Absurdly Driven looks at the world of business with a skeptical eye and a firmly rooted tongue in cheek.
People ask me on planes: "Why are you so obsessed with Starbucks?"
Well, when I say people, I mean my girlfriend. Once. On a very long flight.
The answer is simple. Starbucks has become a haven for the harassed, those who have neither the time nor the patience to make their own breakfast and hope that their mornings will start well before deteriorating rapidly at work.
It's like church for the hungry and hungover.
Starbucks tries to play its part. Some days are better than others. When my local Starbucks has the second team on duty -- no Kurshina and Marie at the helm -- let's just say it isn't quite the same.
One thing the coffee chain is clearly attempting, though, is to make your mornings a little more classy.
Yes, it's a lead-in to start charging you 10 bucks for an allegedly shmancy coffee.
But it's also an attempt to stop you from dying too soon. The coffee chain is trying to serve (slightly) healthier food.
Its latest attempt is very Top Chef.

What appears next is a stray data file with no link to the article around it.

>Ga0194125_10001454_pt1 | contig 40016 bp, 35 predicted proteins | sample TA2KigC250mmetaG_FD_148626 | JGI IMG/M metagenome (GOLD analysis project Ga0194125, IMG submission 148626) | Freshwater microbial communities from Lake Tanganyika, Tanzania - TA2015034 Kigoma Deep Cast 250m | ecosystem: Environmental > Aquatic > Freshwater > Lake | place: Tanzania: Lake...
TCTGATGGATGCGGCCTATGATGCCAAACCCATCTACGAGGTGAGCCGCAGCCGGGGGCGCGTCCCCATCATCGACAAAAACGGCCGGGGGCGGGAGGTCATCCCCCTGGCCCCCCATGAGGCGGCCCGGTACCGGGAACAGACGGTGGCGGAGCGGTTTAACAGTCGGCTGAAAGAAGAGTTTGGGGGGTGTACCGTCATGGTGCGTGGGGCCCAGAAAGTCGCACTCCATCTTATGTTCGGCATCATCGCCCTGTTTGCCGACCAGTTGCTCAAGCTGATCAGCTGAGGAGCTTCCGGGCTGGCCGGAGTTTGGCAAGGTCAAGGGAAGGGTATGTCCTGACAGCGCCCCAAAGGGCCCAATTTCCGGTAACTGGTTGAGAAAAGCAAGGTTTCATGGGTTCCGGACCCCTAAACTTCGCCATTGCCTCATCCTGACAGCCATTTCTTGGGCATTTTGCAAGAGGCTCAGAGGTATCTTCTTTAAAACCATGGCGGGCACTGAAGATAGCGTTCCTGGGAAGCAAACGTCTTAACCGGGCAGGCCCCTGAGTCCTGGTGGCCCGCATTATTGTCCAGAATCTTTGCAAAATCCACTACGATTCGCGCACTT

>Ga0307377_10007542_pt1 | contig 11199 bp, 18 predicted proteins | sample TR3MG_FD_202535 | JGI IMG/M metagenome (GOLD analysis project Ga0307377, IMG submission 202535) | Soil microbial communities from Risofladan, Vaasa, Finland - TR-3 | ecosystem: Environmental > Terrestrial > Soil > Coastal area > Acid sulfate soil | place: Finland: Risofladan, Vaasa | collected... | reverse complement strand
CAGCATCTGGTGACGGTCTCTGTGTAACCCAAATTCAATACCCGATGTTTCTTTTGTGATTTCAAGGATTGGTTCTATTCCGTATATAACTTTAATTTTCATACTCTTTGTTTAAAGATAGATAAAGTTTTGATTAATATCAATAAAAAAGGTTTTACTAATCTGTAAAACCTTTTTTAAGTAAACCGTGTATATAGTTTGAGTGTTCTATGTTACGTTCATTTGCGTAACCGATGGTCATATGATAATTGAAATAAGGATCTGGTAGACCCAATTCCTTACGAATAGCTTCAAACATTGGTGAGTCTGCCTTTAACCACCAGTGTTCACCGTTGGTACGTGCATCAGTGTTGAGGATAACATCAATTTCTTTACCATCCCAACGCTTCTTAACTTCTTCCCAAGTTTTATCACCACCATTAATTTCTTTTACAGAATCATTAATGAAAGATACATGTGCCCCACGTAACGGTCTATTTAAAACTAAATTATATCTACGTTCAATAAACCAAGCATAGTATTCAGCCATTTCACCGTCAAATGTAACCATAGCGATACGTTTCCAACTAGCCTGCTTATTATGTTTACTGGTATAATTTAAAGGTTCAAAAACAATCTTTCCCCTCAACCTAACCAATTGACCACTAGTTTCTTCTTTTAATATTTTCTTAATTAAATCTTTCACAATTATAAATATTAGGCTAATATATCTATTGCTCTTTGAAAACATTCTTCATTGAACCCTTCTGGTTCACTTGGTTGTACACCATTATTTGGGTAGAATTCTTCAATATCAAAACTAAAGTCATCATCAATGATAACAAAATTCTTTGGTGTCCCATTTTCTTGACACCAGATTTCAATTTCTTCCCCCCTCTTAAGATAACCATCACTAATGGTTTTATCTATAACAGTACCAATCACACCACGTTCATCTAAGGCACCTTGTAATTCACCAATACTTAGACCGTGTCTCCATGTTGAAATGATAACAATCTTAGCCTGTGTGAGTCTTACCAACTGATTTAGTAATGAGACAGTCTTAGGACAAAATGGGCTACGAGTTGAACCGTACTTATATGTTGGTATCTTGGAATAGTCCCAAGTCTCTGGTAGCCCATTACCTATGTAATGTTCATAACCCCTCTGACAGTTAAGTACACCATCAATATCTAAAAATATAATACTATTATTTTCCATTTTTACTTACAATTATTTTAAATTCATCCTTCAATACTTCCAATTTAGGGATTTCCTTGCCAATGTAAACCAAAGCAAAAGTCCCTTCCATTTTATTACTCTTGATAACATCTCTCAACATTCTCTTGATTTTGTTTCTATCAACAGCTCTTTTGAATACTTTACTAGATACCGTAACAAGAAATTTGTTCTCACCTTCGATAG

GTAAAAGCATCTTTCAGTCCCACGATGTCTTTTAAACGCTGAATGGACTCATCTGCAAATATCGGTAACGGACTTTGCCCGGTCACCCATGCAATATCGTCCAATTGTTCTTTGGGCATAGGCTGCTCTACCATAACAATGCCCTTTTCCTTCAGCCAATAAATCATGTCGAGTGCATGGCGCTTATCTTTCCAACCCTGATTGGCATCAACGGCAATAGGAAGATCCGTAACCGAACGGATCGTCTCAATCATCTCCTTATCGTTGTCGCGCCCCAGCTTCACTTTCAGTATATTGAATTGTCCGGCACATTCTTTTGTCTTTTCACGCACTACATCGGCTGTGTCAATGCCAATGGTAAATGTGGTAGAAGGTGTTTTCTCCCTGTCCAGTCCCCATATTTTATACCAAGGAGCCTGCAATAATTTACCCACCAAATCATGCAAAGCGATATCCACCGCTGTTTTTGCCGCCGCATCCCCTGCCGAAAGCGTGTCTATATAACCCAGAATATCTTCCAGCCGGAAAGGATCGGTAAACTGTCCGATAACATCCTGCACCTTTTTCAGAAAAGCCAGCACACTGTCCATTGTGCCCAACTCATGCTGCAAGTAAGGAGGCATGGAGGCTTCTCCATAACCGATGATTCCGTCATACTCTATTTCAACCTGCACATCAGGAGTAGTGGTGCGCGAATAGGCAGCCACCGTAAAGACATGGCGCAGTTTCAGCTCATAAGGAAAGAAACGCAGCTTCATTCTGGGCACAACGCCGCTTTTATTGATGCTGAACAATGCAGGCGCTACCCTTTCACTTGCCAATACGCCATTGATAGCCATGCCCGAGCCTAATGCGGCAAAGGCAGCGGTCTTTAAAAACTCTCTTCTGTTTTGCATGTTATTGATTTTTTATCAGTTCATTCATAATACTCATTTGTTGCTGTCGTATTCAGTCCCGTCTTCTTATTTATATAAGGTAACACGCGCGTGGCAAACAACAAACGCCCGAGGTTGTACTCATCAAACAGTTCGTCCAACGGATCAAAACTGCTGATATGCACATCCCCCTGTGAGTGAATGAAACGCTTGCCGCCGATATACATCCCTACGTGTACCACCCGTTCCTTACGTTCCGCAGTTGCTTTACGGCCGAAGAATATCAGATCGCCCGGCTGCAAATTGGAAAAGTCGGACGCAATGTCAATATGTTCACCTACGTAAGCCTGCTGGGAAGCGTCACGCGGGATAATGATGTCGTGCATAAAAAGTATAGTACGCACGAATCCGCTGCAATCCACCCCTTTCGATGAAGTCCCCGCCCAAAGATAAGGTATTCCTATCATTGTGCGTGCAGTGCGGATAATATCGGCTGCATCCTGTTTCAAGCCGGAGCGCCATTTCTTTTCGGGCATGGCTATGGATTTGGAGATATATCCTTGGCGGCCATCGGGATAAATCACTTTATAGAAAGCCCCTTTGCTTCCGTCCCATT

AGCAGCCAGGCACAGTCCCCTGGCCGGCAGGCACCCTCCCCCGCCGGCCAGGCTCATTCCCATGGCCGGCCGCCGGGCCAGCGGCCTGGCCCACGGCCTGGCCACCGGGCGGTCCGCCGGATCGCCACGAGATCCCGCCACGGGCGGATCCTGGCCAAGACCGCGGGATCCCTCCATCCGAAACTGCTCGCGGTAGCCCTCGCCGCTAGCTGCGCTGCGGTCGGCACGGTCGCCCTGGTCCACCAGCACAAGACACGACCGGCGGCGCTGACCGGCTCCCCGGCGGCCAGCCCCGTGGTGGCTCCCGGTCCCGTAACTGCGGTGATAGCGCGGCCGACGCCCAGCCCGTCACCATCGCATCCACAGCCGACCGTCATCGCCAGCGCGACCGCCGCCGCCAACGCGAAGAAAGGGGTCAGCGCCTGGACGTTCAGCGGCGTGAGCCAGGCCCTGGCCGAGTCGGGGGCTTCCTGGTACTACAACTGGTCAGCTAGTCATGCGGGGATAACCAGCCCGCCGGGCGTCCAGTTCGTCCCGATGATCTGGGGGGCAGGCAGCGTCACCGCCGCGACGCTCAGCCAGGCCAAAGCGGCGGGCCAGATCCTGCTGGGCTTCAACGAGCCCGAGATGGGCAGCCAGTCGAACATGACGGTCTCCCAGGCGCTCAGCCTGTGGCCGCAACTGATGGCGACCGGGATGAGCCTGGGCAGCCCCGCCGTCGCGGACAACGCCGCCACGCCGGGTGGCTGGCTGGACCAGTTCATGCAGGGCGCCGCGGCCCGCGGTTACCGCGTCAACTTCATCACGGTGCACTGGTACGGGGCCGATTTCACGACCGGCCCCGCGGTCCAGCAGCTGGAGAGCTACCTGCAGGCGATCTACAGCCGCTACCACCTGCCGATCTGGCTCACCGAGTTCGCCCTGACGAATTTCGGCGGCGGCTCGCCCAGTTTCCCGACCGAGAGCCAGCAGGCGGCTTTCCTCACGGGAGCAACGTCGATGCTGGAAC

If you've ever watched this show, it had a phase in which a chef called Richard Blais -- now one of the judges -- would Sous Vide everything.
I think he once even Sous Vided an elephant, but please don't quote me on that.
Should you be unfamiliar with this technique, you stick things in a vacuum-sealed plastic bag, cook it in water at a consistent temperature and then it comes out all soft and lovely.
Yes, just how you wish you'd feel after going to Starbucks.
Perhaps that's why Seattle's most supple has introduced Sous Vide Egg Bites.
It's like McDonald's introducing Coq Au Vin. Or Wendy's offering Steak Au Poivre.
These egg bites are topped with delights such as Gruyère, Monterey Jack and Bacon. You can get an Egg White and Roasted Red Pepper version too.
Please imagine how much healthier and fancier you'll feel as you saunter to work. As Starbucks's brand manager Eveline Chao-Rivera put it: "People are more conscious of what they are eating. Many are skipping out on bread and focusing on nutritious protein."
And most just want to believe they've risen above the masses.
Now then, Starbucks, about your miserable, lifeless croissants.